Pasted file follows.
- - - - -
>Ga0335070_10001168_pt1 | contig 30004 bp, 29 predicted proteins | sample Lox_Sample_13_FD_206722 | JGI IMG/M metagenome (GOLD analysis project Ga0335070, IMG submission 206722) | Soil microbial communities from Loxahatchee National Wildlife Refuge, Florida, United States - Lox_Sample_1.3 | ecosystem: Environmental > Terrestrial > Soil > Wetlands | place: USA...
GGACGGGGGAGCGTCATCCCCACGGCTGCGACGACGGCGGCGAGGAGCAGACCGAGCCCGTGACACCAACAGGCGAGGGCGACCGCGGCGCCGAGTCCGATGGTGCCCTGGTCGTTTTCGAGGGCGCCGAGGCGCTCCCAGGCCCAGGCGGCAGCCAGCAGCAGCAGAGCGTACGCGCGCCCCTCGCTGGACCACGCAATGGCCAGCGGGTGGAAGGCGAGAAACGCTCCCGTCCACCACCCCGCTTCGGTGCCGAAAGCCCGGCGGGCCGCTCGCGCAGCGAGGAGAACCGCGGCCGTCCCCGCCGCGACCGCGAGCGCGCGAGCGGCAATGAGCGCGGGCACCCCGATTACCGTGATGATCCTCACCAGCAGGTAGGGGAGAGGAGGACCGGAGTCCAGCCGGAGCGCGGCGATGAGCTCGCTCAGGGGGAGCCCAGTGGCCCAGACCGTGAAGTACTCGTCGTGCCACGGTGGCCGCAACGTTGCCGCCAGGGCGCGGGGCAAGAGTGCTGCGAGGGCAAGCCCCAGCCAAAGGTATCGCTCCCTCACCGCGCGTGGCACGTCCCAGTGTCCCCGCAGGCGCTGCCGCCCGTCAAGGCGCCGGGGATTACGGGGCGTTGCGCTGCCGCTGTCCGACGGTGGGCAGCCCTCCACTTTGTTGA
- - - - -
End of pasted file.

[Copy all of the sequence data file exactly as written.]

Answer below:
>Ga0335070_10001168_pt1 | contig 30004 bp, 29 predicted proteins | sample Lox_Sample_13_FD_206722 | JGI IMG/M metagenome (GOLD analysis project Ga0335070, IMG submission 206722) | Soil microbial communities from Loxahatchee National Wildlife Refuge, Florida, United States - Lox_Sample_1.3 | ecosystem: Environmental > Terrestrial > Soil > Wetlands | place: USA...
GGACGGGGGAGCGTCATCCCCACGGCTGCGACGACGGCGGCGAGGAGCAGACCGAGCCCGTGACACCAACAGGCGAGGGCGACCGCGGCGCCGAGTCCGATGGTGCCCTGGTCGTTTTCGAGGGCGCCGAGGCGCTCCCAGGCCCAGGCGGCAGCCAGCAGCAGCAGAGCGTACGCGCGCCCCTCGCTGGACCACGCAATGGCCAGCGGGTGGAAGGCGAGAAACGCTCCCGTCCACCACCCCGCTTCGGTGCCGAAAGCCCGGCGGGCCGCTCGCGCAGCGAGGAGAACCGCGGCCGTCCCCGCCGCGACCGCGAGCGCGCGAGCGGCAATGAGCGCGGGCACCCCGATTACCGTGATGATCCTCACCAGCAGGTAGGGGAGAGGAGGACCGGAGTCCAGCCGGAGCGCGGCGATGAGCTCGCTCAGGGGGAGCCCAGTGGCCCAGACCGTGAAGTACTCGTCGTGCCACGGTGGCCGCAACGTTGCCGCCAGGGCGCGGGGCAAGAGTGCTGCGAGGGCAAGCCCCAGCCAAAGGTATCGCTCCCTCACCGCGCGTGGCACGTCCCAGTGTCCCCGCAGGCGCTGCCGCCCGTCAAGGCGCCGGGGATTACGGGGCGTTGCGCTGCCGCTGTCCGACGGTGGGCAGCCCTCCACTTTGTTGA